An exploration of how brain structure and cultural content interacted in the Neolithic period 10,000 years ago to produce unique life patterns and belief systems. What do the headless figures found in the famous paintings at Catalhoyuk in Turkey have in common with the monumental tombs at Newgrange and Knowth in Ireland? How can the concepts of "birth," "death," and "wild" cast light on the archaeological enigma of the domestication of cattle? What generated the revolutionary social change that ended the Upper Palaeolithic? David Lewis-Williams's previous book, The Mind in the Cave, dealt with the remarkable Upper Palaeolithic paintings, carvings, and engravings of western Europe. Here Dr. Lewis-Williams and David Pearce examine the intricate web of belief, myth, and society in the succeeding Neolithic period, arguably the most significant turning point in all human history, when agriculture became a way of life and the fractious society that we know today was born. The authors focus on two contrasting times and places: the beginnings in the Near East, with its mud-brick and stone houses each piled on top of the ruins of another, and western Europe, with its massive stone monuments more ancient than the Egyptian pyramids. They argue that neurological patterns hardwired into the brain help explain the art and society that Neolithic people produced. Drawing on the latest research, the authors skillfully link material on human consciousness, imagery, and religious concepts to propose provocative new theories about the causes of an ancient revolution in cosmology and the origins of social complexity. In doing so they create a fascinating neurological bridge to the mysterious thought-lives of the past and reveal the essence of a momentous period in human history. 100 illustrations, 20 in color.
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The Leakey Family and the Quest for Humankind's Beginnings

Author: Virginia Morell

Publisher: Simon and Schuster

ISBN: 9781439143872

Category: Biography & Autobiography

Page: 640

View: 2623

This biography of the "First Family" of anthropology reveals how their discoveries, collaborations, and rivalries contributed to our own knowledge of the origins of humankind. In this fascinating and authoritative work, acclaimed science writer Virginia Morell brings to vivid life the famous and infamous Leakey family, pioneers in the field of paleoanthropology: Louis Leakey, the patriarch, who persisted through initial scientific failures and scandal-ridden divorce to achieve spectacular success in digs throughout East Africa; Mary, his second wife, who worked alongside Louis as they made their outstanding discoveries at Olduvai Gorge and elsewhere; and Richard, their son, who ascended to the top of the field in his parents’ wake, only to be threatened with both near-fatal illness and fierce professional rivalry. Morell transports us into the world of these compelling personalities, demonstrating how a small clan of highly talented and fiercely competitive people came to dominate an entire field of science and to contribute immeasurably to our understanding of the origins of humanity.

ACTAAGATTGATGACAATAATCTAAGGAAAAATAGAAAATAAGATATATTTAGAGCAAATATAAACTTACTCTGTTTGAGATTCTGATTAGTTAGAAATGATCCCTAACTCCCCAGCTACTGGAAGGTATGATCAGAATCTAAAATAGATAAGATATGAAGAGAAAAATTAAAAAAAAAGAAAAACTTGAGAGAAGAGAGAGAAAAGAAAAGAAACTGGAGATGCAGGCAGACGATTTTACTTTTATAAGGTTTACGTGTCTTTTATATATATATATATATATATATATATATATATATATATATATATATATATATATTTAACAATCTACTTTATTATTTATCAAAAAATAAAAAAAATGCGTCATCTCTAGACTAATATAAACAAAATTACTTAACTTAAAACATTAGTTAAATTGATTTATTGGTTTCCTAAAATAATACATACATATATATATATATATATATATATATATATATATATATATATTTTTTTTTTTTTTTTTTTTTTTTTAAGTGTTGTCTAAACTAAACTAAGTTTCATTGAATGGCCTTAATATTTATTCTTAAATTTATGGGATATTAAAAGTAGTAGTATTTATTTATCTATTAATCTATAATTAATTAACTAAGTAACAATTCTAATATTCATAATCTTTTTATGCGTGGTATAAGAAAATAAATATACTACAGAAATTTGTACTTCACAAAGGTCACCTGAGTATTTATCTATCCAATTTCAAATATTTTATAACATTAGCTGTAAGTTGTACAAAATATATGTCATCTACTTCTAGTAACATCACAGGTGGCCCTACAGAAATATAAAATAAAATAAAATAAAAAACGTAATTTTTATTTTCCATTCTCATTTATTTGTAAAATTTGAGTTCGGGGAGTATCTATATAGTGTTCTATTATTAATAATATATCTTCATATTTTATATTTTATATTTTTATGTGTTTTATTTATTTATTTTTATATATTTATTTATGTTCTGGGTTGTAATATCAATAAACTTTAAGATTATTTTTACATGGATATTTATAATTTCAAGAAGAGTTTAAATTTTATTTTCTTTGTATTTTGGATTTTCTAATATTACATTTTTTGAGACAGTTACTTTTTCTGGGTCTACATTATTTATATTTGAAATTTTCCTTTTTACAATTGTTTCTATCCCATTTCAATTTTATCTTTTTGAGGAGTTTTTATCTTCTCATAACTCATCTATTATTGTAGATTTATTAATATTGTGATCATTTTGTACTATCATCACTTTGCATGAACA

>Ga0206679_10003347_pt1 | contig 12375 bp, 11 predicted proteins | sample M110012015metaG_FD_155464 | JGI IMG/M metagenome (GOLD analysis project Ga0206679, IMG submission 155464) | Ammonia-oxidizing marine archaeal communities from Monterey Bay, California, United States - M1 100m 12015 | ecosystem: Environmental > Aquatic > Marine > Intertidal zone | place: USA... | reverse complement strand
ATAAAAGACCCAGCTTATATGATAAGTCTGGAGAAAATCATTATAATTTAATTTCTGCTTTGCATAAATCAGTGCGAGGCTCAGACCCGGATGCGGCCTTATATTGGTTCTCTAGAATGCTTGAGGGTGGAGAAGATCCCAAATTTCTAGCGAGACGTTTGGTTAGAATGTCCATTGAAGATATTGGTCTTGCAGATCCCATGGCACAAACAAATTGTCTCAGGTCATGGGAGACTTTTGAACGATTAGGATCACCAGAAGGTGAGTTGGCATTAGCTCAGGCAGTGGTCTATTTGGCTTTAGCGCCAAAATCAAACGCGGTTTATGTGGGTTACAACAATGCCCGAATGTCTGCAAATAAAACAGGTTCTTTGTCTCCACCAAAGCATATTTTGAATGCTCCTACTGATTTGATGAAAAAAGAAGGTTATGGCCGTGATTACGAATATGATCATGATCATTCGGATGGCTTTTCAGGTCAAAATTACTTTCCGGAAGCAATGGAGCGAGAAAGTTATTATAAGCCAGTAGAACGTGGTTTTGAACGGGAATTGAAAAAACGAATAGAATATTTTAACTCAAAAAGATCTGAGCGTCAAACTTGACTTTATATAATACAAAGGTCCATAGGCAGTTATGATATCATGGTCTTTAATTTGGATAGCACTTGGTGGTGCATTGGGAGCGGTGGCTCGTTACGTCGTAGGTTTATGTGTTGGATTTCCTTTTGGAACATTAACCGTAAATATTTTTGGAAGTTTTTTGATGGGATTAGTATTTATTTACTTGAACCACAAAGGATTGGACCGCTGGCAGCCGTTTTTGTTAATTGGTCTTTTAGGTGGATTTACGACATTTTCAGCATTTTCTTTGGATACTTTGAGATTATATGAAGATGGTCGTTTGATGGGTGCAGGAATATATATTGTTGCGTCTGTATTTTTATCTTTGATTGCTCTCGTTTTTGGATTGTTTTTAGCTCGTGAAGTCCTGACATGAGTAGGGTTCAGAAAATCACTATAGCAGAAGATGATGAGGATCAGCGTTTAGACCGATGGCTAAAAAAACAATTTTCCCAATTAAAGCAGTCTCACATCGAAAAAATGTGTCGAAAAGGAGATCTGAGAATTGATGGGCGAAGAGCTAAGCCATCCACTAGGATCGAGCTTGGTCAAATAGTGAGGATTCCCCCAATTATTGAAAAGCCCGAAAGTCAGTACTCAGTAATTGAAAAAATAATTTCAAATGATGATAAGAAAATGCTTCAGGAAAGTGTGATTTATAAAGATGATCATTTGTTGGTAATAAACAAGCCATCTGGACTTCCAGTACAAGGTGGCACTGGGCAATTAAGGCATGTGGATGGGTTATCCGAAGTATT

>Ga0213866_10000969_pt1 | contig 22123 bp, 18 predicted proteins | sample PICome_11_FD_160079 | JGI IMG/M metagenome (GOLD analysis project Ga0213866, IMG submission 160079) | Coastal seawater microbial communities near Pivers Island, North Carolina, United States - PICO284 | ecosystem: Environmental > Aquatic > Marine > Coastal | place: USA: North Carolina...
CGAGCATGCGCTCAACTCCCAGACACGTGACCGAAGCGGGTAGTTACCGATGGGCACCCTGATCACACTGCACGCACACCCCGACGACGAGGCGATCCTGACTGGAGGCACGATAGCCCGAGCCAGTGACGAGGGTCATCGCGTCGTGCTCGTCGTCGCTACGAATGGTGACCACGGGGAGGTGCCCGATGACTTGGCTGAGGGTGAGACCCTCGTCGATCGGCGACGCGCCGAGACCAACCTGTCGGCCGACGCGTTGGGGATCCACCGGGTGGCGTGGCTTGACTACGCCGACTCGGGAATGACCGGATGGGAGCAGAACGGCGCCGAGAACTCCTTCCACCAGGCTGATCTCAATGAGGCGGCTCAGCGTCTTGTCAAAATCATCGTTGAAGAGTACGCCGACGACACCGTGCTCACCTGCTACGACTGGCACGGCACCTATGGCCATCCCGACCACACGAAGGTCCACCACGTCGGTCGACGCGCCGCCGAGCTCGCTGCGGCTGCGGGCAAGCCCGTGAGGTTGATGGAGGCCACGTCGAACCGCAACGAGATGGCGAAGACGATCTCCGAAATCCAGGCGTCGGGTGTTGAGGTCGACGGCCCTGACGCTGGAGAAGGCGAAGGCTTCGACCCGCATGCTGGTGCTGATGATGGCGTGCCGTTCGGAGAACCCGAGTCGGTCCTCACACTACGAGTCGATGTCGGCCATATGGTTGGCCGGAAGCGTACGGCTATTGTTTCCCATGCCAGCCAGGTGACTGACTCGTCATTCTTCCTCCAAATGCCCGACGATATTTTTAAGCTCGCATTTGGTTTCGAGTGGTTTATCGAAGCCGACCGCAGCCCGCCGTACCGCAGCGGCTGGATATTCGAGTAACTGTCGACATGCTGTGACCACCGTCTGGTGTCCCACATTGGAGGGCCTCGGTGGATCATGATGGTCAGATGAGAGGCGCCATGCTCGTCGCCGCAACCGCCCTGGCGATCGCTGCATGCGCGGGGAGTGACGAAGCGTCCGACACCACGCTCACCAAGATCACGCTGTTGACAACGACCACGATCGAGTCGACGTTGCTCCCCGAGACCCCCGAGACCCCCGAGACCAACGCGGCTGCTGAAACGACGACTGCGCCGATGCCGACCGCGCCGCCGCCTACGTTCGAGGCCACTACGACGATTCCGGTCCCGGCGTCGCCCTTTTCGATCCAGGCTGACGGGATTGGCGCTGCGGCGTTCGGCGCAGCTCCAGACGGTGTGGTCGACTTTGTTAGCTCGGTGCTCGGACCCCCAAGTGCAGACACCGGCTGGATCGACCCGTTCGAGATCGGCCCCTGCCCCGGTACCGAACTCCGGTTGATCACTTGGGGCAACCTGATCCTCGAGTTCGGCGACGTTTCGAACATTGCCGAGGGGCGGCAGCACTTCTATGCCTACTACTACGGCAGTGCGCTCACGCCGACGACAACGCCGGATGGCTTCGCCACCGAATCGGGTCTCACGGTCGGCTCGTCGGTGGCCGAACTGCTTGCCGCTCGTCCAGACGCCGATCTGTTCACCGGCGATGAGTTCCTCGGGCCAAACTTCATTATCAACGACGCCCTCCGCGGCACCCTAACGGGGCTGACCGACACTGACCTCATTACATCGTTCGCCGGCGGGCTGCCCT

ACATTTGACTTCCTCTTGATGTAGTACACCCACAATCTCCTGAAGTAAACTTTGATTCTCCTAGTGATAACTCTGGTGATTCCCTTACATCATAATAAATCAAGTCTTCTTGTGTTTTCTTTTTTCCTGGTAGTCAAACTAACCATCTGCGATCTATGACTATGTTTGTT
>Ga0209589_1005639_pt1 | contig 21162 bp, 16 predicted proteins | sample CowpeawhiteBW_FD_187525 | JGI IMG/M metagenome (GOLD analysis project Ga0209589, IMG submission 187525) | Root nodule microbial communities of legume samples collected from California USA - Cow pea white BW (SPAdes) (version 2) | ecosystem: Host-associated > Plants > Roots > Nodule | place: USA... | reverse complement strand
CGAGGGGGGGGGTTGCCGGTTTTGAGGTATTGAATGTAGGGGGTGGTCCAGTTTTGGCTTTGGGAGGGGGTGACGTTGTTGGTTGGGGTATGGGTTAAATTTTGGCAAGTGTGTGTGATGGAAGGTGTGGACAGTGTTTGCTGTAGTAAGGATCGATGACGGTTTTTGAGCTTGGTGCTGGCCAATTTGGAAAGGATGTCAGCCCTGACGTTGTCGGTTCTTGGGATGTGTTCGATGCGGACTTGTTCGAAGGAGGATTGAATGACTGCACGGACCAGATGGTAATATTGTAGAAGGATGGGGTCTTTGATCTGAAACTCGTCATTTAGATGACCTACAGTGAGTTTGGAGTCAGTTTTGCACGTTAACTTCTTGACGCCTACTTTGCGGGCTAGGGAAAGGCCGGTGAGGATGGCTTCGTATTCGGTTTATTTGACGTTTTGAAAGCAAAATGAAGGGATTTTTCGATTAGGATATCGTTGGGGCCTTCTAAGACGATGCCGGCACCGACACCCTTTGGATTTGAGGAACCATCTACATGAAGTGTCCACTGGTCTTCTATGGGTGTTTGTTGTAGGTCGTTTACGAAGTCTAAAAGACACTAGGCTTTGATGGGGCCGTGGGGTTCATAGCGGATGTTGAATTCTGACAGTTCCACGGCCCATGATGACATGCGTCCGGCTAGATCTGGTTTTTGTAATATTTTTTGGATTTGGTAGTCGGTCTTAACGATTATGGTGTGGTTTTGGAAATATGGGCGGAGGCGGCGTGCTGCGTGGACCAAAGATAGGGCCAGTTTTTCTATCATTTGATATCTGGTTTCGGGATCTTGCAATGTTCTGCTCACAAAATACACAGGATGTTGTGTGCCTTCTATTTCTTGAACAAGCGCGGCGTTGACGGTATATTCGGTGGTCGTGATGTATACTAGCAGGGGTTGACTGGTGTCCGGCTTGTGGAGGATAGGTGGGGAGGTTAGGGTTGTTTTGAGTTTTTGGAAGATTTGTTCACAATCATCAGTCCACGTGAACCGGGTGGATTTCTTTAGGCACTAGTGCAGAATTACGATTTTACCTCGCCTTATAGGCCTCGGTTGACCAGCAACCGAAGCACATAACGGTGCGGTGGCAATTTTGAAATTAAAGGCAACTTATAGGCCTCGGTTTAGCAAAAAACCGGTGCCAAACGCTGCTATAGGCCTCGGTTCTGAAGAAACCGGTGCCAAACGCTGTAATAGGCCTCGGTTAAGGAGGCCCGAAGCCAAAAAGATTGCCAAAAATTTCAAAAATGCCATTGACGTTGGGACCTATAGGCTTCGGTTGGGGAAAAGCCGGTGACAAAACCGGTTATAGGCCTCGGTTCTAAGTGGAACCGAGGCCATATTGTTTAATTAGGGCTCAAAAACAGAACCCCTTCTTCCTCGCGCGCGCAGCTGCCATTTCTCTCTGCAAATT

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Author: Lynne Kelly

Publisher: Pegasus Books

ISBN: 1681773821

Category: Social Science

Page: 336

View: 6345

The discovery of a powerful memory technique used by our Neolithic ancestors in their monumental memory places—and how we can use their secrets to train our own minds In ancient, pre-literate cultures across the globe, tribal elders had encyclopedic memories. They could name all the animals and plants across a landscape, identify the stars in the sky, and recite the history of their people. Yet today, most of us struggle to memorize more than a short poem. Using traditional Aboriginal Australian song lines as a starting point, Dr. Lynne Kelly has since identified the powerful memory technique used by our ancestors and indigenous people around the world. In turn, she has then discovered that this ancient memory technique is the secret purpose behind the great prehistoric monuments like Stonehenge, which have puzzled archaeologists for so long. The henges across northern Europe, the elaborate stone houses of New Mexico, huge animal shapes in Peru, the statues of Easter Island—these all serve as the most effective memory system ever invented by humans. They allowed people in non-literate cultures to memorize the vast amounts of information they needed to survive. But how? For the first time, Dr. Klly unlocks the secret of these monuments and their uses as "memory places" in her fascinating book. Additionally, The Memory Code also explains how we can use this ancient mnemonic technique to train our minds in the tradition of our forbearers.